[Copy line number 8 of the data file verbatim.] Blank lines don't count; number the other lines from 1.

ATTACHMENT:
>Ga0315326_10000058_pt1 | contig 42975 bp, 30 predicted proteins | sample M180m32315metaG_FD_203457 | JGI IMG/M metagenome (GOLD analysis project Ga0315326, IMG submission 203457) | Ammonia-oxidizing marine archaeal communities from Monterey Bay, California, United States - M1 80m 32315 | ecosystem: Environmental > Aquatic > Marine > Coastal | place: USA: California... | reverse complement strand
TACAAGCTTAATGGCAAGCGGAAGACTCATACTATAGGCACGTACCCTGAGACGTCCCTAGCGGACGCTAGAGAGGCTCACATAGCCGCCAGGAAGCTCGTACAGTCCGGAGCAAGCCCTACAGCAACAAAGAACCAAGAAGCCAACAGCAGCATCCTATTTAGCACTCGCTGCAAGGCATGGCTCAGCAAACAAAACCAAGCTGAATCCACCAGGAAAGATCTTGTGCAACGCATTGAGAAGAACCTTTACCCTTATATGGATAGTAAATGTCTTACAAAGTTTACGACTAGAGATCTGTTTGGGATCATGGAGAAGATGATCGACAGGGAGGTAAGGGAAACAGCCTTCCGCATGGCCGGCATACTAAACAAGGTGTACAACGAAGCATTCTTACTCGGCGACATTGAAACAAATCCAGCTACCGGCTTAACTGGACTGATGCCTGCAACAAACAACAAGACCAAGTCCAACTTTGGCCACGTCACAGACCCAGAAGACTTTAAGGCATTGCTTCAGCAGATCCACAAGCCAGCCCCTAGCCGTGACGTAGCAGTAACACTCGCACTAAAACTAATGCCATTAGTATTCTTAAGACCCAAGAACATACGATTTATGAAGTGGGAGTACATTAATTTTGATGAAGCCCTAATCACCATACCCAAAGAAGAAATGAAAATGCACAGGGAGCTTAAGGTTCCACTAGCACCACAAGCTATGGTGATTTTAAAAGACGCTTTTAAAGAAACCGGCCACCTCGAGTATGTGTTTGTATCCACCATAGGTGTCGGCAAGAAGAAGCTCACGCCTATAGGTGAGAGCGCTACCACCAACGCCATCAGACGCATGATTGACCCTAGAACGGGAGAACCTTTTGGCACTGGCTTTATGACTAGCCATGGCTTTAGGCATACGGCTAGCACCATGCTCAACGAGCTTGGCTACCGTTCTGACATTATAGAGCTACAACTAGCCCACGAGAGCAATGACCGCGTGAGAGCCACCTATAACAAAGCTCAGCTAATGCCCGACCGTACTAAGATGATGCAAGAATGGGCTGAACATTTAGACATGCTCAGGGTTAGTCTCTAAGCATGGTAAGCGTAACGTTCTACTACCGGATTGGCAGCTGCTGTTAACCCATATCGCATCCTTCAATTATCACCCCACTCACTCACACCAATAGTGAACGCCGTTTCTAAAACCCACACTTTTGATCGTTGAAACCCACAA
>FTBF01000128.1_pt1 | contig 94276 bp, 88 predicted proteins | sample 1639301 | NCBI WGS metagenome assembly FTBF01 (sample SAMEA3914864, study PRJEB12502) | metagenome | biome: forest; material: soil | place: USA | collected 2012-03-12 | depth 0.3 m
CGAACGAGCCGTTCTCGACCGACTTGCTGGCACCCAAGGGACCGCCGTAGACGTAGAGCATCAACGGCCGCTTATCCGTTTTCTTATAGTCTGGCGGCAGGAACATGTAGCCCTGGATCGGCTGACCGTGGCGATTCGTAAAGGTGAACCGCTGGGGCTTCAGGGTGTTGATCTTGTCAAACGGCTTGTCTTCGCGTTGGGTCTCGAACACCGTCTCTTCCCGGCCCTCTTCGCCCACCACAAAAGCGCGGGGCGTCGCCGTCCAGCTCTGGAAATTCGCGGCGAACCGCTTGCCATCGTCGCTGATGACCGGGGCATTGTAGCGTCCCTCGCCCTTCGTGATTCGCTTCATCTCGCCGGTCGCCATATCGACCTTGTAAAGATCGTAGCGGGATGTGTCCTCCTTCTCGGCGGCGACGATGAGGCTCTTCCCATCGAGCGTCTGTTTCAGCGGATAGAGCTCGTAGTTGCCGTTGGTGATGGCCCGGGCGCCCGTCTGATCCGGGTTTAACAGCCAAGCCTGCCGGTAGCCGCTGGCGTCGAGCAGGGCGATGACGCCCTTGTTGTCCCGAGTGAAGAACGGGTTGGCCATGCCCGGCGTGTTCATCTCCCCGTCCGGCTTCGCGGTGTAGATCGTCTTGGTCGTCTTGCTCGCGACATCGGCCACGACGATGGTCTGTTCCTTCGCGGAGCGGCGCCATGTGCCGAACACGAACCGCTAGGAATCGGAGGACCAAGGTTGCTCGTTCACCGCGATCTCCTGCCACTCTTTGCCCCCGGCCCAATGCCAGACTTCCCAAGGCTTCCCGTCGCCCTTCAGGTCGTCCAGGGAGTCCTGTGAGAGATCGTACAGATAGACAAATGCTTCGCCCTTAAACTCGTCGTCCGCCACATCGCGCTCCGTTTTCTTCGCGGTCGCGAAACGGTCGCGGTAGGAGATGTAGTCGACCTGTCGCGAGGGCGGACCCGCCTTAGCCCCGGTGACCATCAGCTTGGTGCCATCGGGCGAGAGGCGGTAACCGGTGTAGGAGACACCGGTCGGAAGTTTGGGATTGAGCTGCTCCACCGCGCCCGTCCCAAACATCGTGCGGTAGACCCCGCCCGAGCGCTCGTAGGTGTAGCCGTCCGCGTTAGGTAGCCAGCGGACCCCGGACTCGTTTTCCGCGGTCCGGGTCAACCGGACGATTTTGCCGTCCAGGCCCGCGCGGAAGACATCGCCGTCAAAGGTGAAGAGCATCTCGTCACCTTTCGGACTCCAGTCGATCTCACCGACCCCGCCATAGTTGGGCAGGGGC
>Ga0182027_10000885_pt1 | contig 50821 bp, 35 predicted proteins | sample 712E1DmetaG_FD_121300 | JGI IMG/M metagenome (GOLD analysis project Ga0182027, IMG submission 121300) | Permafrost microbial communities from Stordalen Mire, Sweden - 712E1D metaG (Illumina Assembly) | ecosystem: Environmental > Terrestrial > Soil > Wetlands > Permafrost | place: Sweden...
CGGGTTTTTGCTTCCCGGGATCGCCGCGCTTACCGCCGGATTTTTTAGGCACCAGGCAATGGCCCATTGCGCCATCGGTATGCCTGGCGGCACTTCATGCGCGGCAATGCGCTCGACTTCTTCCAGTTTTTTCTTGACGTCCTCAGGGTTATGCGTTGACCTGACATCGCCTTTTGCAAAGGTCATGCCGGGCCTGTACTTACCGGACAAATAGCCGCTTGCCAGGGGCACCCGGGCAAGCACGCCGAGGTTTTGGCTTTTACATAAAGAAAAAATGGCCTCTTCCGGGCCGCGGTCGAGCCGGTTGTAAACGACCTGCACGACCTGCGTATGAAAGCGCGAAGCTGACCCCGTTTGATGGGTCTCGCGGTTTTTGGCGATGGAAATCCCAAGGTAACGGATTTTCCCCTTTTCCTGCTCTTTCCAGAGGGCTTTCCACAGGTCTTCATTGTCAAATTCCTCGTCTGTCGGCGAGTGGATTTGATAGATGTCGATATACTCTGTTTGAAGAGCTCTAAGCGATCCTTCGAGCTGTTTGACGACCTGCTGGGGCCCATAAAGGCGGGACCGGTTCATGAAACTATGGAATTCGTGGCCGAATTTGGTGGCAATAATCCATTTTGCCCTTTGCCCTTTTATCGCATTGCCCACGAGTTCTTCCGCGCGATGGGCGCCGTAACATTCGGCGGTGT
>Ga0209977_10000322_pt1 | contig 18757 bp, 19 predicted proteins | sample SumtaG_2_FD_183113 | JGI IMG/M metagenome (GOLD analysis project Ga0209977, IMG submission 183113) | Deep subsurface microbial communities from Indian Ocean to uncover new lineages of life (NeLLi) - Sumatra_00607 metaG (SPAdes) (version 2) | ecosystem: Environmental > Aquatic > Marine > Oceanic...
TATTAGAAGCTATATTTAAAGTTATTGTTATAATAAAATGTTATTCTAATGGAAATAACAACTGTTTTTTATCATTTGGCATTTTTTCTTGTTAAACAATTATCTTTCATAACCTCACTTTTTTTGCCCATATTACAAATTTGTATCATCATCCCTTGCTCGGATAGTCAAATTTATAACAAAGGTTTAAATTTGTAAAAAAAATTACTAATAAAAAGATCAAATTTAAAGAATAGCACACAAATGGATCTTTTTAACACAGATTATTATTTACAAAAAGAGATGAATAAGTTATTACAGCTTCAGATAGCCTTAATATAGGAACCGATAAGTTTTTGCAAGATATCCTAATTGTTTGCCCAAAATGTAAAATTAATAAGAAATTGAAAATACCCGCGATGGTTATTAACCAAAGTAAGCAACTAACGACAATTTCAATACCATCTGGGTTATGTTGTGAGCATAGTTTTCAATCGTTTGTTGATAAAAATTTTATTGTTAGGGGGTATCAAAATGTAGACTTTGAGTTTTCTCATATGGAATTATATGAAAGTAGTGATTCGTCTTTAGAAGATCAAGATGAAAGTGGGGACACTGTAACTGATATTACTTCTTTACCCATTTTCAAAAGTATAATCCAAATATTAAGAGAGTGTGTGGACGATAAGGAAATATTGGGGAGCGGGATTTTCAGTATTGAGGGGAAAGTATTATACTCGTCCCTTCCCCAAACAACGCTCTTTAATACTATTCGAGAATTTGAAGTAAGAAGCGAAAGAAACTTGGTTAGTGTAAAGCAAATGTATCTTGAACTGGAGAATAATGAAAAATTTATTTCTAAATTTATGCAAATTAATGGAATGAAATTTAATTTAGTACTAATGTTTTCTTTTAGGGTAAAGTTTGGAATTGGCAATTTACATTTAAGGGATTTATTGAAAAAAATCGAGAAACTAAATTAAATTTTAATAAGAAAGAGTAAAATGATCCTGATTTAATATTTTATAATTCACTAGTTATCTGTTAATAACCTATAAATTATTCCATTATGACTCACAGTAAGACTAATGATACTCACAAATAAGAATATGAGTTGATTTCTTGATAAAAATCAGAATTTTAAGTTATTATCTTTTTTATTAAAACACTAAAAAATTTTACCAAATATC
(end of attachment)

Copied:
TATTAGAAGCTATATTTAAAGTTATTGTTATAATAAAATGTTATTCTAATGGAAATAACAACTGTTTTTTATCATTTGGCATTTTTTCTTGTTAAACAATTATCTTTCATAACCTCACTTTTTTTGCCCATATTACAAATTTGTATCATCATCCCTTGCTCGGATAGTCAAATTTATAACAAAGGTTTAAATTTGTAAAAAAAATTACTAATAAAAAGATCAAATTTAAAGAATAGCACACAAATGGATCTTTTTAACACAGATTATTATTTACAAAAAGAGATGAATAAGTTATTACAGCTTCAGATAGCCTTAATATAGGAACCGATAAGTTTTTGCAAGATATCCTAATTGTTTGCCCAAAATGTAAAATTAATAAGAAATTGAAAATACCCGCGATGGTTATTAACCAAAGTAAGCAACTAACGACAATTTCAATACCATCTGGGTTATGTTGTGAGCATAGTTTTCAATCGTTTGTTGATAAAAATTTTATTGTTAGGGGGTATCAAAATGTAGACTTTGAGTTTTCTCATATGGAATTATATGAAAGTAGTGATTCGTCTTTAGAAGATCAAGATGAAAGTGGGGACACTGTAACTGATATTACTTCTTTACCCATTTTCAAAAGTATAATCCAAATATTAAGAGAGTGTGTGGACGATAAGGAAATATTGGGGAGCGGGATTTTCAGTATTGAGGGGAAAGTATTATACTCGTCCCTTCCCCAAACAACGCTCTTTAATACTATTCGAGAATTTGAAGTAAGAAGCGAAAGAAACTTGGTTAGTGTAAAGCAAATGTATCTTGAACTGGAGAATAATGAAAAATTTATTTCTAAATTTATGCAAATTAATGGAATGAAATTTAATTTAGTACTAATGTTTTCTTTTAGGGTAAAGTTTGGAATTGGCAATTTACATTTAAGGGATTTATTGAAAAAAATCGAGAAACTAAATTAAATTTTAATAAGAAAGAGTAAAATGATCCTGATTTAATATTTTATAATTCACTAGTTATCTGTTAATAACCTATAAATTATTCCATTATGACTCACAGTAAGACTAATGATACTCACAAATAAGAATATGAGTTGATTTCTTGATAAAAATCAGAATTTTAAGTTATTATCTTTTTTATTAAAACACTAAAAAATTTTACCAAATATC